Existing Internet And ATM "Clouds"
In the overview of the existing and proposed future Internet topologies we will concentrate on the backbone networks particularly because the current problems mostly affect the high-speed backbones; the low-speed leaf networks are easily upgradable.
The existing Internet is constituted by a number of "parallel" backbone networks of comparable capacity, interconnected at a number of Internet exchange points (IXPs):
An important feature of that architecture is that there is only a limited number of exchange points; and although that number is growing, it is not likely to exceed more than few dozen. There are several reasons for that: the technical reason is that IXPs create alternative paths, thus multiplying the routing information that needs to be processed by each backbone router; the economical reason is that the connections to IXPs are expensive, and do not directly generate any revenue, so it is cheaper to have fewer high-speed IXPs than many lower-speed IXPs; and, finally, the "political" process of selection and negotiating for a place for an IXP facility, and peering arrangements makes introduction of new IXPs slow and far from certain.
Every backbone has a number of points of presence (POPs), each one serving a particular geographical region, so access circuits from customers in that region are concentrated at the point of presence. Each point of presence also has several backbone lines coming in; the customer access lines and the backbone lines are connected to a plurality of IP routers clustered around a high-speed local area network (LAN) switch:
The routers in a POP are usually separated into backbone routers (ones with high-speed backbone lines connected) and customer access routers (servicing quantities of low-speed customer access lines). The reason for such separation is to reduce the number of routers participating in the backbone routing (or to reduce size of iBGP mesh, for more technically inclined readers), so the dynamic routing algorithms would have less information to process and would react to routing changes faster.
The clustered design is fairly redundant. The failure of a backbone router, of a backbone line, or of a customer access router will not cause complete interruption of service to the customers of that region. LAN switches are usually backed up with a secondary LAN.
However, this design has a serious drawback, in that the aggregate switching capacity of POP is limited by the capacity of the LAN switch. Worse yet, the capacity is severely limited by the bandwidth of the LAN connections between the LAN switch and the backbone routers. Internet traffic is highly non-local, i.e. most communications would not be confined in the region serviced by POP. It can be seen easily that an effective switching capacity of a typical cluster composed of 10 Cisco routers (2 backbone and 8 customer access router each with 0.7Gbps backplane capacity) and a DEC GigaSwitch (with 6Gbps of backplane capacity) would be a little more than 400Mbps (the capacity of two full duplex FDDI links!).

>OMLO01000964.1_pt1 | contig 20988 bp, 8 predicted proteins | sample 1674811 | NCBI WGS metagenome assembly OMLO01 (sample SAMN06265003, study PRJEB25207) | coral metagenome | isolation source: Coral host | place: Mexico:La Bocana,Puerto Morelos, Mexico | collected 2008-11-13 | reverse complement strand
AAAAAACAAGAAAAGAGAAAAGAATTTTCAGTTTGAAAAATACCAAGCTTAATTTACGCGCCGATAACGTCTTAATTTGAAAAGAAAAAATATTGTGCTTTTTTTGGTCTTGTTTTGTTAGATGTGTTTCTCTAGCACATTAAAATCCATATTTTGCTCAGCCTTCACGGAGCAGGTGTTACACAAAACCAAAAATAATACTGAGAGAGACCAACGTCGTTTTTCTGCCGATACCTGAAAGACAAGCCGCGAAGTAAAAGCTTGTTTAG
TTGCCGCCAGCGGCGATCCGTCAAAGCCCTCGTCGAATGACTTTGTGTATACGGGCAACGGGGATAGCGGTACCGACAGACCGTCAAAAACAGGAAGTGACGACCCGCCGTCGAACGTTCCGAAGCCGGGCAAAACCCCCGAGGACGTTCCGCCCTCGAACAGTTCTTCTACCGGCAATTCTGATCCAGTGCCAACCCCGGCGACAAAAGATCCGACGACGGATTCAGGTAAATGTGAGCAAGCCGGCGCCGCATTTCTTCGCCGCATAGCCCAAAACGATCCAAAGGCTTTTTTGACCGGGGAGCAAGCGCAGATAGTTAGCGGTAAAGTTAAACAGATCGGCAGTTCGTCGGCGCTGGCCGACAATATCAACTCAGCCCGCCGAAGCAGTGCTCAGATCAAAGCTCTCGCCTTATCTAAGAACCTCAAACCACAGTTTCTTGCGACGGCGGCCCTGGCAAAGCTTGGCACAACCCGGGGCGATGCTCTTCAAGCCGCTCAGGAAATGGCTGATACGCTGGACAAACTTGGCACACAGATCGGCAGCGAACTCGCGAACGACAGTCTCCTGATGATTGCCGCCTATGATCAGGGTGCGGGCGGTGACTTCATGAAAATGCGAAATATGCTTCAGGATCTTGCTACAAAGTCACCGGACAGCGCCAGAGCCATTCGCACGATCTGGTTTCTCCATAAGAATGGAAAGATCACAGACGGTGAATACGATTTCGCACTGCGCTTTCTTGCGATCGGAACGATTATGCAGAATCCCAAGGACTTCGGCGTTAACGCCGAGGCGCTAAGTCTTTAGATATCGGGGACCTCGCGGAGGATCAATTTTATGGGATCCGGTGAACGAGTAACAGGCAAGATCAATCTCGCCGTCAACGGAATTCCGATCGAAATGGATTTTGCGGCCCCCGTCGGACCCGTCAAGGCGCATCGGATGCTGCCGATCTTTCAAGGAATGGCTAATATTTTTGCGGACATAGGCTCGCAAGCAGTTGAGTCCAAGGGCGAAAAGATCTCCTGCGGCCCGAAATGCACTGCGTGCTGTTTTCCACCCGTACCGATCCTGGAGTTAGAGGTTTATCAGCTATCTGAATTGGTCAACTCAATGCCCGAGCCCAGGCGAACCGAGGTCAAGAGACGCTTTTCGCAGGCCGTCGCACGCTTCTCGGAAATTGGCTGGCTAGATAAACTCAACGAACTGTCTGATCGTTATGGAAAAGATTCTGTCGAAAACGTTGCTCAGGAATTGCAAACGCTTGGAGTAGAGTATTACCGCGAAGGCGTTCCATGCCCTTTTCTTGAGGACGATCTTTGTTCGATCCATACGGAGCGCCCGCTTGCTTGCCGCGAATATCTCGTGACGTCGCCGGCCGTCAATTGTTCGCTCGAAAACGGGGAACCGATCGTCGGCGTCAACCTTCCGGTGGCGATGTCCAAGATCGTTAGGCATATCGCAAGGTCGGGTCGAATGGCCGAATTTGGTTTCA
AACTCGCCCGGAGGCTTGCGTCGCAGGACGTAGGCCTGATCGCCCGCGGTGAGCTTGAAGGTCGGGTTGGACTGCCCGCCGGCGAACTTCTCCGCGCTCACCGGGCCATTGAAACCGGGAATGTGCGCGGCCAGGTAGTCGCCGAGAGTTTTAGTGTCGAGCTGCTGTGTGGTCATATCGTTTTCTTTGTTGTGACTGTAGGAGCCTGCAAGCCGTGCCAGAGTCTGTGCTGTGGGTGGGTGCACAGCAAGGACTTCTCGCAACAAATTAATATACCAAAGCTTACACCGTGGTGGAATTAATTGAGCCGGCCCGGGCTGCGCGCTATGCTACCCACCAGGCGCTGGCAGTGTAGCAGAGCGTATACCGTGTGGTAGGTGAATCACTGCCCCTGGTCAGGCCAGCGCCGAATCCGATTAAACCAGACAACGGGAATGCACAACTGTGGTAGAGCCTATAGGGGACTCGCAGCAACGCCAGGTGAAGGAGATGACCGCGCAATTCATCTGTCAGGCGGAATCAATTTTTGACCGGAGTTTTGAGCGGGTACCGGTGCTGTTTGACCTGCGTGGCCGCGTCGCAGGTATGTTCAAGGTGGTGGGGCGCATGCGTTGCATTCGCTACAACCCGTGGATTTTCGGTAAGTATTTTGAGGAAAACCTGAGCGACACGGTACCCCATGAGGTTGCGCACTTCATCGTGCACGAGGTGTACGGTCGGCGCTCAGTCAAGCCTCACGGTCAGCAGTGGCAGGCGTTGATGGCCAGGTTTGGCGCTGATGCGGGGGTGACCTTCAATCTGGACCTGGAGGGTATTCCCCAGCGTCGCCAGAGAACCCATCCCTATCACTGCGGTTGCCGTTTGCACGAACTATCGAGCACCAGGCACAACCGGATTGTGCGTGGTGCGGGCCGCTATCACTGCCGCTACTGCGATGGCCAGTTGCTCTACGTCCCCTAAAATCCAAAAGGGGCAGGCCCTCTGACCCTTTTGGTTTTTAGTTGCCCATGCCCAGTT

A partial solution for the POP capacity problem is to replace FDDI with a higher-speed LAN technology, such as ATM or HIPPI (an example of such a solution is Cisco Fusion architecture). However, the aggregate capacity remains limited by the bandwidth of LAN links, multiplied by factor of 2 or 3. Increasing the number of backbone routers is not a solution, either, because it degrades network stability and increases routing convergence time (We'll explain why this is critical later in the discussion of routing flap).
The currently deployed alternative approaches are the so-called "flattened" networks and all-out desktop-to-desktop ATM networks.
A flattened network has an ATM backbone with IP routers at its edges:
In the flattened network, IP routers are connected with permanent virtual circuits, forming a fully meshed system of interconnections mapped over the physical backbone lines. Obviously, the flattened networks do not have the performance limitations of the conventional clustered-routers IP networks. However, as the reader will see later, the flattened networks are not more powerful if used as components of a global Internet; the performance advantage of such networks is only available for virtual private network-type applications. The flattened networks do not provide any additional functionality, such as ability to carry isochronous traffic; in this respect they are equivalent to native IP networks.
The pure-ATM networks are very much like native IP networks topologically, with POPs consisting of a single large ATM switch (or a large ATM switch surrounded by a collection of smaller fanned-out ATM switches); the virtual connections are dynamic and established when host and desktop computers wish to communicate, and torn down when the communication is complete. The pure-ATM networks allow for end-to-end resource reservation and multiple classes of traffic, a feature that is perceived as the major advantage of pure-ATM networking.